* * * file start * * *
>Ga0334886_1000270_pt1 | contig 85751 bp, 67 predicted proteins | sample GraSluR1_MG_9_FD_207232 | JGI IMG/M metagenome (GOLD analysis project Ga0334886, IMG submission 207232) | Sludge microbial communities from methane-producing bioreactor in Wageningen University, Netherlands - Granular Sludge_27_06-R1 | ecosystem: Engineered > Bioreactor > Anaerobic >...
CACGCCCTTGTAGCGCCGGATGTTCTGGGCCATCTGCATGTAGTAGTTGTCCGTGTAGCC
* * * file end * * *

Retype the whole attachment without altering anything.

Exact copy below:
>Ga0334886_1000270_pt1 | contig 85751 bp, 67 predicted proteins | sample GraSluR1_MG_9_FD_207232 | JGI IMG/M metagenome (GOLD analysis project Ga0334886, IMG submission 207232) | Sludge microbial communities from methane-producing bioreactor in Wageningen University, Netherlands - Granular Sludge_27_06-R1 | ecosystem: Engineered > Bioreactor > Anaerobic >...
CACGCCCTTGTAGCGCCGGATGTTCTGGGCCATCTGCATGTAGTAGTTGTCCGTGTAGCC